Why is it that the ablution facilities in virtually all modern buildings, particularly shopping malls and airports, are very far from the general shopping and walking areas? It would seem that, as the centres increase in size, the passages to the ablutions increase in length proportionately. Living in the Durban area I am speaking from that perspective in particular but I have had the same experience in other cities as well.
I am not quite sure of the reason for the need to have the toilets as inconveniently situated; a long distance from the other facilities. The other day I was at the Westville Pavilion and needed to use the toilet on my way to the car. I had to climb 2 flights of stairs and then walk up a long passage to eventually reach the toilets. In fact, I counted my steps – 97 each way! From the direction signs it appeared that they were ‘just there’. Fortunately it was not a real emergency that time.
On Monday evening we arrived back at OR Tambo airport and when I enquired about the toilets I was directed down the floor for at least 100m. It was the only facility in the entire area where the carousels are to be found. Then my husband waited until we had checked in for our onward flight and only to find that there were no toilets anywhere near the Gate from which we would board our plane. He had to walk over half-way back to where we had just come through security.
I really feel for those who cannot walk fast, mothers with children and those with bladder problems. There are many mothers who have, at the most inconvenient times been asked by a 3-year old to get them to the toile NOW. It is not too much of a problem if you have only one child with you but much more of a problem when you have 2 or 3.
Then there are the elderly and infirm. They cannot use the stairs and the toilets are not always on the same level as the shops. Imagine yourself having to use a walking stick or some other aid so cannot walk quickly or up the stairs whihc means waiting for an elevator. When it eventually arrives it is full or going in the opposite direction. Very often once one has reached a certain age, bladder problems are expereienced so the extra time and effort spent in accessing the toilets can result in accidents which cause serious embarrassment.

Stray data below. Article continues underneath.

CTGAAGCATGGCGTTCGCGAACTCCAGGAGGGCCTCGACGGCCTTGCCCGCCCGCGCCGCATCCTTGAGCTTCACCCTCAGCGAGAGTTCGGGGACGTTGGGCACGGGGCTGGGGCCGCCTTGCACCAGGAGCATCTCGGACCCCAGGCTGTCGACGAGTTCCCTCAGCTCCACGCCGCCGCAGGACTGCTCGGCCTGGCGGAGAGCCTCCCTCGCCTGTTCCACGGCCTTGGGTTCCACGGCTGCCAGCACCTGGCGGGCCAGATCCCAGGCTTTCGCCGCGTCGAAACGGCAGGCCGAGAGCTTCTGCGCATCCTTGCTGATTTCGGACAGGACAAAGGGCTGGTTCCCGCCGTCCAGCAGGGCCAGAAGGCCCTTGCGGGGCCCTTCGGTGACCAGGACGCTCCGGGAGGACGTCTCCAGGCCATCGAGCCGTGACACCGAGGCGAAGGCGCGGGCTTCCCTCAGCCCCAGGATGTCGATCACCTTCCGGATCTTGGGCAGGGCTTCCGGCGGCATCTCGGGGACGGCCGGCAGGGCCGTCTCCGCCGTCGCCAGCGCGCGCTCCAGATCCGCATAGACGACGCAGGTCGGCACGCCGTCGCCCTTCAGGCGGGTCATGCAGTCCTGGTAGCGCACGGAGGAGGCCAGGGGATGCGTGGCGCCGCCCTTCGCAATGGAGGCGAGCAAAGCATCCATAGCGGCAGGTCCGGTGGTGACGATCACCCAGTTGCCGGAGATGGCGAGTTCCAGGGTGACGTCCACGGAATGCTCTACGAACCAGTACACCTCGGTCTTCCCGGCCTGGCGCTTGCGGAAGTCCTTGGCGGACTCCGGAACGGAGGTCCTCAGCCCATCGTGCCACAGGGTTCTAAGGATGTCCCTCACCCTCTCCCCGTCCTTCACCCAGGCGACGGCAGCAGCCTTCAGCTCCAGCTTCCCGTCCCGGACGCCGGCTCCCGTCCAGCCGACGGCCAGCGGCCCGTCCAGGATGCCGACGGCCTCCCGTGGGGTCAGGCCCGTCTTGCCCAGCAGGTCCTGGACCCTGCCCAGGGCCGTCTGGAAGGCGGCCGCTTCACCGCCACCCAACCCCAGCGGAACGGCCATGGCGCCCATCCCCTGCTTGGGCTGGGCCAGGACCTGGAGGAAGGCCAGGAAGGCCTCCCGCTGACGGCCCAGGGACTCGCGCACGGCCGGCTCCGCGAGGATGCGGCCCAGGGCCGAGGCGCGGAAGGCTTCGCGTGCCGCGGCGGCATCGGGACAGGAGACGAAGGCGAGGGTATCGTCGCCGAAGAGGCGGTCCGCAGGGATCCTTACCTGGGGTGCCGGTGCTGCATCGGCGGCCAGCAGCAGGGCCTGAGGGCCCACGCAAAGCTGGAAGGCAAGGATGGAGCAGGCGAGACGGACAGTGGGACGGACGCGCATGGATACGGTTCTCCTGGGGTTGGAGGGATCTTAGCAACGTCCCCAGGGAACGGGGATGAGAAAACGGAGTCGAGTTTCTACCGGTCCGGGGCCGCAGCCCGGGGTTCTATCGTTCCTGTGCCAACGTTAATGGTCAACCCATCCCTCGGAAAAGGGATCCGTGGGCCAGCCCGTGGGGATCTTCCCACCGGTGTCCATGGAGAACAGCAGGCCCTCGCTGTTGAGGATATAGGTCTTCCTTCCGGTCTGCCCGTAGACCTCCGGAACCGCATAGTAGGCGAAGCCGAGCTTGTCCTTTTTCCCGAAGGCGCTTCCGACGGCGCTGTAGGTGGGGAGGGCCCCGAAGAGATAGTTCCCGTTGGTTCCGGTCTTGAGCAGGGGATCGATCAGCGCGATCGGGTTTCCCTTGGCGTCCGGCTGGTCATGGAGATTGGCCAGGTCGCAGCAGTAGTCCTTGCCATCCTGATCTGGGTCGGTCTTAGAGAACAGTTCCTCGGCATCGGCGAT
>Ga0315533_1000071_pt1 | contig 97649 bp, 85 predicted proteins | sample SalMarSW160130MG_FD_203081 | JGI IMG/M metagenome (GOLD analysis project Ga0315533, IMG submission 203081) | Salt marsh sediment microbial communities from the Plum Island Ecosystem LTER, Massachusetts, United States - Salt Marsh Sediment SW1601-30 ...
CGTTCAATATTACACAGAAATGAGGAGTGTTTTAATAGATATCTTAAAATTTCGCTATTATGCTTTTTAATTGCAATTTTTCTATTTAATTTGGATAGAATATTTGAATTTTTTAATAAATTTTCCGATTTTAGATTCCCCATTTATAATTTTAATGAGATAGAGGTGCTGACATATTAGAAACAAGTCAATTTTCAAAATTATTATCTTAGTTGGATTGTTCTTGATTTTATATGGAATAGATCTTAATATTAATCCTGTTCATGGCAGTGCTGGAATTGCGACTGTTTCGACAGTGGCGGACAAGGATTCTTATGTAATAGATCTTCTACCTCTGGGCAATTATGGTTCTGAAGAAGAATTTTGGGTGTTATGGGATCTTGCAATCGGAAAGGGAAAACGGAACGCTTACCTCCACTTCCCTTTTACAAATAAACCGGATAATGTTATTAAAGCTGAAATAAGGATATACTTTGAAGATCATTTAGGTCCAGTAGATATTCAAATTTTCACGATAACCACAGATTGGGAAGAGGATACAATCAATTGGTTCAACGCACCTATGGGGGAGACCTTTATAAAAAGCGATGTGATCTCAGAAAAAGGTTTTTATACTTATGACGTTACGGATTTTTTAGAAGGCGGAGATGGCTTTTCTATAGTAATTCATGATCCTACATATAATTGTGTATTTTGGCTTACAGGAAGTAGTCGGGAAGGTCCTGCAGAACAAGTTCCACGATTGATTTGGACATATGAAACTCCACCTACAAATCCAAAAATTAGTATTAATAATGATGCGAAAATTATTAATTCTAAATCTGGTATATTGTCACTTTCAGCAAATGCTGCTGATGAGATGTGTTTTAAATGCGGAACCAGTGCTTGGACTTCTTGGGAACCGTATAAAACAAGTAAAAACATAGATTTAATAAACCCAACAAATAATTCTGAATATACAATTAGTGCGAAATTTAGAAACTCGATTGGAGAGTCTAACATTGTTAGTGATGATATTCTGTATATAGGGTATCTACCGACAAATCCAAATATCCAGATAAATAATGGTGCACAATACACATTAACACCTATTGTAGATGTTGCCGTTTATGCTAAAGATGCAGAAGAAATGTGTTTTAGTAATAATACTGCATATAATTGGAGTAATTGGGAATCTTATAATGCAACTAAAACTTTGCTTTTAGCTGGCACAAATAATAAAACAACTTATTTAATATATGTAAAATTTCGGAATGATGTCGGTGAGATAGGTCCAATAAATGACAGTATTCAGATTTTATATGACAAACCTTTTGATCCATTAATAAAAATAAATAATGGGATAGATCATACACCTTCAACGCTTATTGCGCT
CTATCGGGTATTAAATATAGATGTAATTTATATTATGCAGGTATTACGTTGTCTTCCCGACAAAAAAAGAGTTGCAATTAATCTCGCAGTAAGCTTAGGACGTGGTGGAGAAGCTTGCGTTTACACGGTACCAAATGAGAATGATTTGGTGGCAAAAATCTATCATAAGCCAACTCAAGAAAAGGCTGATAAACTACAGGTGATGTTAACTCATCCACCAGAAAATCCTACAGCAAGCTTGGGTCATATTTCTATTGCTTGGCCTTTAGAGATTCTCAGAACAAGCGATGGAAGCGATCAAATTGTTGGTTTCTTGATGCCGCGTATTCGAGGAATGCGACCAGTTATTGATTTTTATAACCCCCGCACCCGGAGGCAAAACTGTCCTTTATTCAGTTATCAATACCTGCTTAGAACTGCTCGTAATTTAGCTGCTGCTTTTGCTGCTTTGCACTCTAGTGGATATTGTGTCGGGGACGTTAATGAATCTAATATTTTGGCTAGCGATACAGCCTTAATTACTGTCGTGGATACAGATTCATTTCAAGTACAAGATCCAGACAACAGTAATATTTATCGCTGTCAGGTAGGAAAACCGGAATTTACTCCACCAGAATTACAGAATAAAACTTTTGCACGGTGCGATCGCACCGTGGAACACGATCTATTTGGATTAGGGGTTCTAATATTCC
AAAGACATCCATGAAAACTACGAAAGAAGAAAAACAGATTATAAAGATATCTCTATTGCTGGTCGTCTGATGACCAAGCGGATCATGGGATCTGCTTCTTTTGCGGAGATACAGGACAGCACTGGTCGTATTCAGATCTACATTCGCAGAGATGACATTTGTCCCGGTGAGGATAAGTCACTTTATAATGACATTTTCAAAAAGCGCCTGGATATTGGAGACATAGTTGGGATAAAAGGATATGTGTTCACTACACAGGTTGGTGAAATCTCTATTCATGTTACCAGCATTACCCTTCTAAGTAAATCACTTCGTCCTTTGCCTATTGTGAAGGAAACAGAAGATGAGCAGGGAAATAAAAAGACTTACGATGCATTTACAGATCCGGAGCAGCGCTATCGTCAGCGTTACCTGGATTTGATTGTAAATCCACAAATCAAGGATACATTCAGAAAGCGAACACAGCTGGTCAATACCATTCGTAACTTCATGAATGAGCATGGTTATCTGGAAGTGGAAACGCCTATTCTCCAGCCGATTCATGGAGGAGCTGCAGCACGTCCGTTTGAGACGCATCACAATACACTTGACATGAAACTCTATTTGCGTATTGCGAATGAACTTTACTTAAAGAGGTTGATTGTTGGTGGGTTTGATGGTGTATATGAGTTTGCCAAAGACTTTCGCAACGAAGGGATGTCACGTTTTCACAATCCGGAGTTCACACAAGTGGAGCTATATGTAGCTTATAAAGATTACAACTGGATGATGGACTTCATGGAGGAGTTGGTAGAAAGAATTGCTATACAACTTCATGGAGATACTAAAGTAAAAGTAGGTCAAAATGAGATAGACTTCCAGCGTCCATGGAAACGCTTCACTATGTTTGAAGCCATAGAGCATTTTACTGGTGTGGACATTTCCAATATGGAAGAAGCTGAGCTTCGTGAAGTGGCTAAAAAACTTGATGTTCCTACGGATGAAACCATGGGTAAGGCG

Westville Pavilion, Gateway Shopping Centre and Ballito Junction each proudly advertises on their websites that they have clean and modern ablutions for both men & women. Ballito Junction emphasise that these are on both the lower and upper floors with baby facilities on the lower floor. As this is not a very large centre this arrangement is probably adequate but the Pavilion and Gateway are huge. Further to this, they each have a number of entrances and where one parks, depends entirely on how much parking is available. It is not always possible to choose a parking near facilities, unless one is handicapped or has small children.
Bearing this in mind, herewith extracts from the 2 websites.
Pavilion: Wheelchairs are available for use in the Centre by persons who require this service. Wheelchairs are available from the Afripark Office – just outside Entrance 2; … [Suitable] Ablutions are also available. Keys to the ablutions are available from the attendants.
Gateway: Wheelchairs can be obtained from the Customer Service Desk on the Ground Floor of the centre. There are no fees involved. However, your identification document will be required in order for all your details to be confirmed.
I iterate that there are a number of entrances to these malls so to say that something is available from ‘Entrance 2’ one needs to know this in advance and where to find such entrance.
I realise that the trend seems to be to make malls and shopping centres bigger and bigger but is this really in the best interests of customers. To have to walk up and down stairs and passages to access toilets just makes the shopping experience that much more painful. Let’s go back to smaller, more customer friendly centres where all facilities are available with ease of access in both time and distance. One thing is certain, do not go shopping at a big centre if you have diahorrea!
There is further research which shows that current ablution facilities discriminate against women, but that is a topic for another blog.